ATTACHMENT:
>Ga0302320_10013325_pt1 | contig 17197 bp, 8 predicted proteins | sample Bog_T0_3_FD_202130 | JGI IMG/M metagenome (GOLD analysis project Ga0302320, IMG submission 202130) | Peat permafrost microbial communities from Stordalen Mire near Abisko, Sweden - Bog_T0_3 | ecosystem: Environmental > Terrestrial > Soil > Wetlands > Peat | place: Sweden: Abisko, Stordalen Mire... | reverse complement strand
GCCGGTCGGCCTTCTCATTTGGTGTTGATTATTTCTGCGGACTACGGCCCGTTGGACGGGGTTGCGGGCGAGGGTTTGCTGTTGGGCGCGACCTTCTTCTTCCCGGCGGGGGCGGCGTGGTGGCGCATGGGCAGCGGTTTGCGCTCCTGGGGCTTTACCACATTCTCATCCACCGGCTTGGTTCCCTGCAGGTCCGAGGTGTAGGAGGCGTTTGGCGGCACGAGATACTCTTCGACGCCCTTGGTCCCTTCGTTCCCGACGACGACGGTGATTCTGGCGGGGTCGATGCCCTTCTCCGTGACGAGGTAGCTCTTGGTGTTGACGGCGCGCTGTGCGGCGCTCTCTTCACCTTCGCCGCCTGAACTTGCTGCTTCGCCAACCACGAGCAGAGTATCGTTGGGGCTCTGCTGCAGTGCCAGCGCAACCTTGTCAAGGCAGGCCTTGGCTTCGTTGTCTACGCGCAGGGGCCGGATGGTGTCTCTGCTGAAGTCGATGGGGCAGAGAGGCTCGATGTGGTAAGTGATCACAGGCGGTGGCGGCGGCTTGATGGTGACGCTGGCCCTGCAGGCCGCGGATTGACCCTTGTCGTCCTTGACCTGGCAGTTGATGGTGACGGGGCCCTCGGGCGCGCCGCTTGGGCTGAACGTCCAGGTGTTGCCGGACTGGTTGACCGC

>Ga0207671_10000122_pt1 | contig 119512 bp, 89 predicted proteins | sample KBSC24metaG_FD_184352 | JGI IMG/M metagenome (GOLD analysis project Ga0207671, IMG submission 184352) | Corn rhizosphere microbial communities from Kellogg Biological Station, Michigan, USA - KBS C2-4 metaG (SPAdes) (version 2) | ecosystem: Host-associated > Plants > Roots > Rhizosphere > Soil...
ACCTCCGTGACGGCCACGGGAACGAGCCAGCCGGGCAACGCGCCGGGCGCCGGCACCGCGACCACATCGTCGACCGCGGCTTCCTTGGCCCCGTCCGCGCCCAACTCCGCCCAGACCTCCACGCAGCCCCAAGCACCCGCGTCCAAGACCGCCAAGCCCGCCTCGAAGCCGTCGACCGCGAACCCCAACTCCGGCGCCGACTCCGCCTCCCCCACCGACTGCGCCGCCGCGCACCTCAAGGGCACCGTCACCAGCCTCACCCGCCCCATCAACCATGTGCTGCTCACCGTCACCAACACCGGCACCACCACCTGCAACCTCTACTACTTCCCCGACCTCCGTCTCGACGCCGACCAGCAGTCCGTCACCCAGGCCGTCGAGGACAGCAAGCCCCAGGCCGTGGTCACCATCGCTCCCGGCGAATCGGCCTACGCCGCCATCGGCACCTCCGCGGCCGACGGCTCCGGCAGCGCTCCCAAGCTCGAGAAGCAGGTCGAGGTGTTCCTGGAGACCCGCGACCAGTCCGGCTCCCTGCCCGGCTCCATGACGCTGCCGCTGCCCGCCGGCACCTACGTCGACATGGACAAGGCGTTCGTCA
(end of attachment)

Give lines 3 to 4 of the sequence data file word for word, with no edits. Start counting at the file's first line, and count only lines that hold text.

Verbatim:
>Ga0207671_10000122_pt1 | contig 119512 bp, 89 predicted proteins | sample KBSC24metaG_FD_184352 | JGI IMG/M metagenome (GOLD analysis project Ga0207671, IMG submission 184352) | Corn rhizosphere microbial communities from Kellogg Biological Station, Michigan, USA - KBS C2-4 metaG (SPAdes) (version 2) | ecosystem: Host-associated > Plants > Roots > Rhizosphere > Soil...
ACCTCCGTGACGGCCACGGGAACGAGCCAGCCGGGCAACGCGCCGGGCGCCGGCACCGCGACCACATCGTCGACCGCGGCTTCCTTGGCCCCGTCCGCGCCCAACTCCGCCCAGACCTCCACGCAGCCCCAAGCACCCGCGTCCAAGACCGCCAAGCCCGCCTCGAAGCCGTCGACCGCGAACCCCAACTCCGGCGCCGACTCCGCCTCCCCCACCGACTGCGCCGCCGCGCACCTCAAGGGCACCGTCACCAGCCTCACCCGCCCCATCAACCATGTGCTGCTCACCGTCACCAACACCGGCACCACCACCTGCAACCTCTACTACTTCCCCGACCTCCGTCTCGACGCCGACCAGCAGTCCGTCACCCAGGCCGTCGAGGACAGCAAGCCCCAGGCCGTGGTCACCATCGCTCCCGGCGAATCGGCCTACGCCGCCATCGGCACCTCCGCGGCCGACGGCTCCGGCAGCGCTCCCAAGCTCGAGAAGCAGGTCGAGGTGTTCCTGGAGACCCGCGACCAGTCCGGCTCCCTGCCCGGCTCCATGACGCTGCCGCTGCCCGCCGGCACCTACGTCGACATGGACAAGGCGTTCGTCA